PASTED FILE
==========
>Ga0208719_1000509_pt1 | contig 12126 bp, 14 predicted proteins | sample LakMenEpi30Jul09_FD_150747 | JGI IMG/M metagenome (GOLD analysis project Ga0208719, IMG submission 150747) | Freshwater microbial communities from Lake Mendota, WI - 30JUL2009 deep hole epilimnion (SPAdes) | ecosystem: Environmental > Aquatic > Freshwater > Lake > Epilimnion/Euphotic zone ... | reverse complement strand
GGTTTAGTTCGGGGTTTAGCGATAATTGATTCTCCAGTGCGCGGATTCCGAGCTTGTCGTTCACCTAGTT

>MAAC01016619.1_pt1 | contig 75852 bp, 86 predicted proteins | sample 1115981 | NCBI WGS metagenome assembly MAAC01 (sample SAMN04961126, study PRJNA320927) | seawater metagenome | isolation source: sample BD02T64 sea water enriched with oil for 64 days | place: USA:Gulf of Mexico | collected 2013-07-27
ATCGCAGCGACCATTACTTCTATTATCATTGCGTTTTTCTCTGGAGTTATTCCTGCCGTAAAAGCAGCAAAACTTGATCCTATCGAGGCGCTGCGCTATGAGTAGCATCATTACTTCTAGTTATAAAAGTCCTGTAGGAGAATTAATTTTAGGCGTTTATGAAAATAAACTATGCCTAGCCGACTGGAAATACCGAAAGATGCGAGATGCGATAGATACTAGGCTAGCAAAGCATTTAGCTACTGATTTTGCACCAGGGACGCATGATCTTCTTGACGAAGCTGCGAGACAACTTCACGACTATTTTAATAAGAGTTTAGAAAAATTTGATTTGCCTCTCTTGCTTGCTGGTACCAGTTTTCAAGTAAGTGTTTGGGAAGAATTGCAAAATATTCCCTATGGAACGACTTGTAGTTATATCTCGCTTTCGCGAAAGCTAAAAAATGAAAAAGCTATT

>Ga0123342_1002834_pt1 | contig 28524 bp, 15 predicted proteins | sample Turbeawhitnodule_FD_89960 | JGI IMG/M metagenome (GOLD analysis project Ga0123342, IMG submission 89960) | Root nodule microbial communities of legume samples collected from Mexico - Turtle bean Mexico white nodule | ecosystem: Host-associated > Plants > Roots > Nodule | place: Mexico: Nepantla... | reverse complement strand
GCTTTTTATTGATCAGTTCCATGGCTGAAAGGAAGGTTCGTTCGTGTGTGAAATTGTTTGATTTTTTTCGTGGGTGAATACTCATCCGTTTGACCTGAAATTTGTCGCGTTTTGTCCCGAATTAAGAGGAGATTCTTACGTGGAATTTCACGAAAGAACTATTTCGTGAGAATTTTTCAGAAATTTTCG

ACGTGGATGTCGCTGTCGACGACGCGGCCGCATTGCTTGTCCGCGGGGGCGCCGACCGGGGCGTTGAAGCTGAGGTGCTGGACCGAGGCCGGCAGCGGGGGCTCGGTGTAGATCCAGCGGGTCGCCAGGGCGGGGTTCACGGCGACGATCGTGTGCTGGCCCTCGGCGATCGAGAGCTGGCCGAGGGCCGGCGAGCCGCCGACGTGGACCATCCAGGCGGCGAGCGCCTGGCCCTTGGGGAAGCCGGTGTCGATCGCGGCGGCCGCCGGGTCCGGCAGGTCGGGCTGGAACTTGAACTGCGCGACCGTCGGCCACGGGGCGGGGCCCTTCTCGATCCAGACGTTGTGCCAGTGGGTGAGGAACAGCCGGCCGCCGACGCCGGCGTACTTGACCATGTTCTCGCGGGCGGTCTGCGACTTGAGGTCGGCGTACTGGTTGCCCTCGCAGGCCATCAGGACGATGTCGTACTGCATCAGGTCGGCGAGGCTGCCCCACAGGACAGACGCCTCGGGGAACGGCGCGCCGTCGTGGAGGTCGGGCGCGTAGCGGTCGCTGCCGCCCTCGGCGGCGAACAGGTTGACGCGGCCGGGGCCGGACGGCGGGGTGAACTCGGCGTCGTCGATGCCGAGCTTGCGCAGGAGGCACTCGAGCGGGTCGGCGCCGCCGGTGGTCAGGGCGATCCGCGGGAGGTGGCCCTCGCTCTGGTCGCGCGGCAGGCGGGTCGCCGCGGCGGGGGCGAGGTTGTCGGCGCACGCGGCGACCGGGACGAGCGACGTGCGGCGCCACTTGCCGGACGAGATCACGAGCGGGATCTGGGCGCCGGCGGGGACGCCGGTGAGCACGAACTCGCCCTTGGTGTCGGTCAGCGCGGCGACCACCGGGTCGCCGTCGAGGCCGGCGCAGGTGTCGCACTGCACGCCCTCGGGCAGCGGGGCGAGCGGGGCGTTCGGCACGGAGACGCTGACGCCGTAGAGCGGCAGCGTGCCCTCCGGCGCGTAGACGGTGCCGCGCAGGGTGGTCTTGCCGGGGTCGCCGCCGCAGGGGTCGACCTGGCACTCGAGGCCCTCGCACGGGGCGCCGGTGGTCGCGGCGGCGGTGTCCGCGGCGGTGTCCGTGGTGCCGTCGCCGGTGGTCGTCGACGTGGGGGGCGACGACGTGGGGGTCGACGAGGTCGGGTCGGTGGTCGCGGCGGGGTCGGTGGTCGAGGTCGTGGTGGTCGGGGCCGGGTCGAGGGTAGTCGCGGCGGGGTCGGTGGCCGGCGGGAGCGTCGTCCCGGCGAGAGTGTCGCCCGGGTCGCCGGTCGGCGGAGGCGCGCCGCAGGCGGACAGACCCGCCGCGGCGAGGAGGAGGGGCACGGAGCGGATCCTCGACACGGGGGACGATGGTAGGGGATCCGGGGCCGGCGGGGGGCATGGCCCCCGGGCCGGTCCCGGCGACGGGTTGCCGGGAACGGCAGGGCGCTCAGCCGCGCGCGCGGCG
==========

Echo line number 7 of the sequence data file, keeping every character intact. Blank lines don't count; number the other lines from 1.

ACGTGGATGTCGCTGTCGACGACGCGGCCGCATTGCTTGTCCGCGGGGGCGCCGACCGGGGCGTTGAAGCTGAGGTGCTGGACCGAGGCCGGCAGCGGGGGCTCGGTGTAGATCCAGCGGGTCGCCAGGGCGGGGTTCACGGCGACGATCGTGTGCTGGCCCTCGGCGATCGAGAGCTGGCCGAGGGCCGGCGAGCCGCCGACGTGGACCATCCAGGCGGCGAGCGCCTGGCCCTTGGGGAAGCCGGTGTCGATCGCGGCGGCCGCCGGGTCCGGCAGGTCGGGCTGGAACTTGAACTGCGCGACCGTCGGCCACGGGGCGGGGCCCTTCTCGATCCAGACGTTGTGCCAGTGGGTGAGGAACAGCCGGCCGCCGACGCCGGCGTACTTGACCATGTTCTCGCGGGCGGTCTGCGACTTGAGGTCGGCGTACTGGTTGCCCTCGCAGGCCATCAGGACGATGTCGTACTGCATCAGGTCGGCGAGGCTGCCCCACAGGACAGACGCCTCGGGGAACGGCGCGCCGTCGTGGAGGTCGGGCGCGTAGCGGTCGCTGCCGCCCTCGGCGGCGAACAGGTTGACGCGGCCGGGGCCGGACGGCGGGGTGAACTCGGCGTCGTCGATGCCGAGCTTGCGCAGGAGGCACTCGAGCGGGTCGGCGCCGCCGGTGGTCAGGGCGATCCGCGGGAGGTGGCCCTCGCTCTGGTCGCGCGGCAGGCGGGTCGCCGCGGCGGGGGCGAGGTTGTCGGCGCACGCGGCGACCGGGACGAGCGACGTGCGGCGCCACTTGCCGGACGAGATCACGAGCGGGATCTGGGCGCCGGCGGGGACGCCGGTGAGCACGAACTCGCCCTTGGTGTCGGTCAGCGCGGCGACCACCGGGTCGCCGTCGAGGCCGGCGCAGGTGTCGCACTGCACGCCCTCGGGCAGCGGGGCGAGCGGGGCGTTCGGCACGGAGACGCTGACGCCGTAGAGCGGCAGCGTGCCCTCCGGCGCGTAGACGGTGCCGCGCAGGGTGGTCTTGCCGGGGTCGCCGCCGCAGGGGTCGACCTGGCACTCGAGGCCCTCGCACGGGGCGCCGGTGGTCGCGGCGGCGGTGTCCGCGGCGGTGTCCGTGGTGCCGTCGCCGGTGGTCGTCGACGTGGGGGGCGACGACGTGGGGGTCGACGAGGTCGGGTCGGTGGTCGCGGCGGGGTCGGTGGTCGAGGTCGTGGTGGTCGGGGCCGGGTCGAGGGTAGTCGCGGCGGGGTCGGTGGCCGGCGGGAGCGTCGTCCCGGCGAGAGTGTCGCCCGGGTCGCCGGTCGGCGGAGGCGCGCCGCAGGCGGACAGACCCGCCGCGGCGAGGAGGAGGGGCACGGAGCGGATCCTCGACACGGGGGACGATGGTAGGGGATCCGGGGCCGGCGGGGGGCATGGCCCCCGGGCCGGTCCCGGCGACGGGTTGCCGGGAACGGCAGGGCGCTCAGCCGCGCGCGCGGCG